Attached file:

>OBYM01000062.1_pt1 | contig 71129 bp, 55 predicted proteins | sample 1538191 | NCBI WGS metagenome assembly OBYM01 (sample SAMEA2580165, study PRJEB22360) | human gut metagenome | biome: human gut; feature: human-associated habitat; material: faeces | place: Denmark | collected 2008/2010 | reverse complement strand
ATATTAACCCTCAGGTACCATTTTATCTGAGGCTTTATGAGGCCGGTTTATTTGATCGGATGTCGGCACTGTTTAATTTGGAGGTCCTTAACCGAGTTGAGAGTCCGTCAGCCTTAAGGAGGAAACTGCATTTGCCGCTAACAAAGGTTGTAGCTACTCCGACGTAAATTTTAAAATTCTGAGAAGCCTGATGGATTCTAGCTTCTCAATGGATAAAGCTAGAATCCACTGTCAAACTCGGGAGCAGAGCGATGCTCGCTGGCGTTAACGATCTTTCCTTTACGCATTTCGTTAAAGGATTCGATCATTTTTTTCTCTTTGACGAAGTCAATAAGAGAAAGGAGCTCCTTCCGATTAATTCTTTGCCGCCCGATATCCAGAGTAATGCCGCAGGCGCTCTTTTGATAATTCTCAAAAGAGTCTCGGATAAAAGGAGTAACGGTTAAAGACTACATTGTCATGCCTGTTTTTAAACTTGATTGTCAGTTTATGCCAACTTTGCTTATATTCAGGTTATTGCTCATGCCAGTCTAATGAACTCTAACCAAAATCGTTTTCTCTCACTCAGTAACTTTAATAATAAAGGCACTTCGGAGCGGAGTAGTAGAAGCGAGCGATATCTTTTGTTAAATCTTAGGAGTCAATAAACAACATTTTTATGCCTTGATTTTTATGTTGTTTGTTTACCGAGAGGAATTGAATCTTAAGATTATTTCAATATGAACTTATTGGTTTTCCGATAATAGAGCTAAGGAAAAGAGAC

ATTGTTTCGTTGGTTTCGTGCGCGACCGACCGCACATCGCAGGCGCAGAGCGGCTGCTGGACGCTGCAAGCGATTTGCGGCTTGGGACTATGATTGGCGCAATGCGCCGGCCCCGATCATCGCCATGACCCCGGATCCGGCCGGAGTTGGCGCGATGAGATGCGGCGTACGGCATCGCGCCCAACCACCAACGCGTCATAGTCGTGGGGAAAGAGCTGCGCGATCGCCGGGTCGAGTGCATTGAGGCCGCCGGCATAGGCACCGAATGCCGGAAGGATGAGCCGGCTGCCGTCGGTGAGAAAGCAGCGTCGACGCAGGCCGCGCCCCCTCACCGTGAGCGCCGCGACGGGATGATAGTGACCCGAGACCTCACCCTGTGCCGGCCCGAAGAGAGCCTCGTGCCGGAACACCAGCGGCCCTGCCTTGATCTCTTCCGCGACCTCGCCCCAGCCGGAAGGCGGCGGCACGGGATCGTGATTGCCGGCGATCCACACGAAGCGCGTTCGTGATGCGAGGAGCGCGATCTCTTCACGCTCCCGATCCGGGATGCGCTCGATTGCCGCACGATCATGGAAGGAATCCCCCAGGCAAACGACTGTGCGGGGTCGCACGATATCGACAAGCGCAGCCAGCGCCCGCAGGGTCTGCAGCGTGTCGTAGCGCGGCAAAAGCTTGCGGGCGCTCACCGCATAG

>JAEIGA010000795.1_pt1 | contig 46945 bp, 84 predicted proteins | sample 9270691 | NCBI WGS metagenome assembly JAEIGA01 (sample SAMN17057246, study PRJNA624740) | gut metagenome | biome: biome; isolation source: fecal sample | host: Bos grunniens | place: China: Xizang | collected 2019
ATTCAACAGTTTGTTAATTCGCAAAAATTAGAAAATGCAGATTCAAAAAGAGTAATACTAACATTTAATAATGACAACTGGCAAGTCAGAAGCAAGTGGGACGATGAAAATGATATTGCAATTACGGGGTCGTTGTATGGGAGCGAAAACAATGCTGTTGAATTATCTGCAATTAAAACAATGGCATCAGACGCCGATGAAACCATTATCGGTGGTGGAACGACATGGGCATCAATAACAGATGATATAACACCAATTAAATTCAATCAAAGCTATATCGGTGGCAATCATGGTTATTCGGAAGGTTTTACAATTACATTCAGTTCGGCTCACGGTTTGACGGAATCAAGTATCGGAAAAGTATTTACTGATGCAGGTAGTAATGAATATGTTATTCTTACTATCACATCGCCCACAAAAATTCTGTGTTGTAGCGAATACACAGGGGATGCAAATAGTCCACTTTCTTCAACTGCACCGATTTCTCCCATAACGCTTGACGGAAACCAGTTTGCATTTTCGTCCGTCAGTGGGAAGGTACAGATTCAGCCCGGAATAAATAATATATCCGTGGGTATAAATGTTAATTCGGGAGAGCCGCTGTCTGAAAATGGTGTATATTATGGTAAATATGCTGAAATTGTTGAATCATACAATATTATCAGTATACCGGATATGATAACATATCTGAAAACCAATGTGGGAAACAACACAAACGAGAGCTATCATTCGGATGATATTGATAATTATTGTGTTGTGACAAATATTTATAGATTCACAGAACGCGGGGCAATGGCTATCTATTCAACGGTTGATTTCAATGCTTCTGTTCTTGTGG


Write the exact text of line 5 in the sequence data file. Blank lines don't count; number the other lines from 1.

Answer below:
ATTCAACAGTTTGTTAATTCGCAAAAATTAGAAAATGCAGATTCAAAAAGAGTAATACTAACATTTAATAATGACAACTGGCAAGTCAGAAGCAAGTGGGACGATGAAAATGATATTGCAATTACGGGGTCGTTGTATGGGAGCGAAAACAATGCTGTTGAATTATCTGCAATTAAAACAATGGCATCAGACGCCGATGAAACCATTATCGGTGGTGGAACGACATGGGCATCAATAACAGATGATATAACACCAATTAAATTCAATCAAAGCTATATCGGTGGCAATCATGGTTATTCGGAAGGTTTTACAATTACATTCAGTTCGGCTCACGGTTTGACGGAATCAAGTATCGGAAAAGTATTTACTGATGCAGGTAGTAATGAATATGTTATTCTTACTATCACATCGCCCACAAAAATTCTGTGTTGTAGCGAATACACAGGGGATGCAAATAGTCCACTTTCTTCAACTGCACCGATTTCTCCCATAACGCTTGACGGAAACCAGTTTGCATTTTCGTCCGTCAGTGGGAAGGTACAGATTCAGCCCGGAATAAATAATATATCCGTGGGTATAAATGTTAATTCGGGAGAGCCGCTGTCTGAAAATGGTGTATATTATGGTAAATATGCTGAAATTGTTGAATCATACAATATTATCAGTATACCGGATATGATAACATATCTGAAAACCAATGTGGGAAACAACACAAACGAGAGCTATCATTCGGATGATATTGATAATTATTGTGTTGTGACAAATATTTATAGATTCACAGAACGCGGGGCAATGGCTATCTATTCAACGGTTGATTTCAATGCTTCTGTTCTTGTGG